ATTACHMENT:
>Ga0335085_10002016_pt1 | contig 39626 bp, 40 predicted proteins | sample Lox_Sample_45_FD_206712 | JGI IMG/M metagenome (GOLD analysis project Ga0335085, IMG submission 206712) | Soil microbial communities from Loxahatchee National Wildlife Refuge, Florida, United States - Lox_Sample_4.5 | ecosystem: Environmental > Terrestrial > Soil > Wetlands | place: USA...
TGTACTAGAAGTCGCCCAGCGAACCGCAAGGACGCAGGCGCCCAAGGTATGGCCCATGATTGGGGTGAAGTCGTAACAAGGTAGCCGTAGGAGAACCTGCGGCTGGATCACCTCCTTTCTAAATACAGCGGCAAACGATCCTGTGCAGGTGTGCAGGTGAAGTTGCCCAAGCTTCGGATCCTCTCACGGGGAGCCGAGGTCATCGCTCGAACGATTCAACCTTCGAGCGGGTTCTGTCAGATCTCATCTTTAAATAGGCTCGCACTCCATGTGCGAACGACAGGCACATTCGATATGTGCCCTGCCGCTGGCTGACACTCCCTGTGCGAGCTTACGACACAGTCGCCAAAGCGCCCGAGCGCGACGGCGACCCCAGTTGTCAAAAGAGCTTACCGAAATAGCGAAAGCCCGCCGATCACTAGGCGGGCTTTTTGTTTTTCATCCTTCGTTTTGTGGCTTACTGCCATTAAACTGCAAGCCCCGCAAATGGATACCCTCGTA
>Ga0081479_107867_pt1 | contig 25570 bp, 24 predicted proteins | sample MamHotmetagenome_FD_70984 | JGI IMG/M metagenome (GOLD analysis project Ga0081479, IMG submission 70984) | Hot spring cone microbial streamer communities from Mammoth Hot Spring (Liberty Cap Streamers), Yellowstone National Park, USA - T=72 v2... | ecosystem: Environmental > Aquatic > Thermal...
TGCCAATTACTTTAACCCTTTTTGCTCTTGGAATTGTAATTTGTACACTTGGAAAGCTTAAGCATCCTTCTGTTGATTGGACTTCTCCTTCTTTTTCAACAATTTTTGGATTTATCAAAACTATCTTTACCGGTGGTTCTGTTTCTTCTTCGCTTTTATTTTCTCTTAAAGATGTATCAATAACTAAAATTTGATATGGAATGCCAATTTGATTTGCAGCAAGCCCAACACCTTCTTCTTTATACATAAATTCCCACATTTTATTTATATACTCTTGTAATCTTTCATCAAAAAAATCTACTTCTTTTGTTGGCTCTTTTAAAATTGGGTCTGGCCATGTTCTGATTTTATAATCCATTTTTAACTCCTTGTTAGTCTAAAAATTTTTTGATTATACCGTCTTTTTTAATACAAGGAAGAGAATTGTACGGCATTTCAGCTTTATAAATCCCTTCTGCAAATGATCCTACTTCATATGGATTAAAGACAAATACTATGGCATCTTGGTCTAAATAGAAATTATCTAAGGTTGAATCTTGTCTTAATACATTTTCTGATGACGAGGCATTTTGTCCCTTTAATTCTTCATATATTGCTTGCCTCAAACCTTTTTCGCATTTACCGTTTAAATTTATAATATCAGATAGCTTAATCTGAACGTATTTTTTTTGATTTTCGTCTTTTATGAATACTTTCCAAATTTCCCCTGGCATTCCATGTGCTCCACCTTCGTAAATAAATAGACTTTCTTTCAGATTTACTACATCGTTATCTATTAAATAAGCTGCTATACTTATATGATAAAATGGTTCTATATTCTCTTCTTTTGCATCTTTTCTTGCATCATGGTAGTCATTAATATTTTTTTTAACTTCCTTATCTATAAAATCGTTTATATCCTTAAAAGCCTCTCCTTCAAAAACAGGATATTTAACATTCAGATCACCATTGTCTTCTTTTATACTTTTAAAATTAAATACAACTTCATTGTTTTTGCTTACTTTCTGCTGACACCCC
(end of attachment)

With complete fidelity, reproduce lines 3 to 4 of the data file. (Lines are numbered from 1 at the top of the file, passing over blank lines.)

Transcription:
>Ga0081479_107867_pt1 | contig 25570 bp, 24 predicted proteins | sample MamHotmetagenome_FD_70984 | JGI IMG/M metagenome (GOLD analysis project Ga0081479, IMG submission 70984) | Hot spring cone microbial streamer communities from Mammoth Hot Spring (Liberty Cap Streamers), Yellowstone National Park, USA - T=72 v2... | ecosystem: Environmental > Aquatic > Thermal...
TGCCAATTACTTTAACCCTTTTTGCTCTTGGAATTGTAATTTGTACACTTGGAAAGCTTAAGCATCCTTCTGTTGATTGGACTTCTCCTTCTTTTTCAACAATTTTTGGATTTATCAAAACTATCTTTACCGGTGGTTCTGTTTCTTCTTCGCTTTTATTTTCTCTTAAAGATGTATCAATAACTAAAATTTGATATGGAATGCCAATTTGATTTGCAGCAAGCCCAACACCTTCTTCTTTATACATAAATTCCCACATTTTATTTATATACTCTTGTAATCTTTCATCAAAAAAATCTACTTCTTTTGTTGGCTCTTTTAAAATTGGGTCTGGCCATGTTCTGATTTTATAATCCATTTTTAACTCCTTGTTAGTCTAAAAATTTTTTGATTATACCGTCTTTTTTAATACAAGGAAGAGAATTGTACGGCATTTCAGCTTTATAAATCCCTTCTGCAAATGATCCTACTTCATATGGATTAAAGACAAATACTATGGCATCTTGGTCTAAATAGAAATTATCTAAGGTTGAATCTTGTCTTAATACATTTTCTGATGACGAGGCATTTTGTCCCTTTAATTCTTCATATATTGCTTGCCTCAAACCTTTTTCGCATTTACCGTTTAAATTTATAATATCAGATAGCTTAATCTGAACGTATTTTTTTTGATTTTCGTCTTTTATGAATACTTTCCAAATTTCCCCTGGCATTCCATGTGCTCCACCTTCGTAAATAAATAGACTTTCTTTCAGATTTACTACATCGTTATCTATTAAATAAGCTGCTATACTTATATGATAAAATGGTTCTATATTCTCTTCTTTTGCATCTTTTCTTGCATCATGGTAGTCATTAATATTTTTTTTAACTTCCTTATCTATAAAATCGTTTATATCCTTAAAAGCCTCTCCTTCAAAAACAGGATATTTAACATTCAGATCACCATTGTCTTCTTTTATACTTTTAAAATTAAATACAACTTCATTGTTTTTGCTTACTTTCTGCTGACACCCC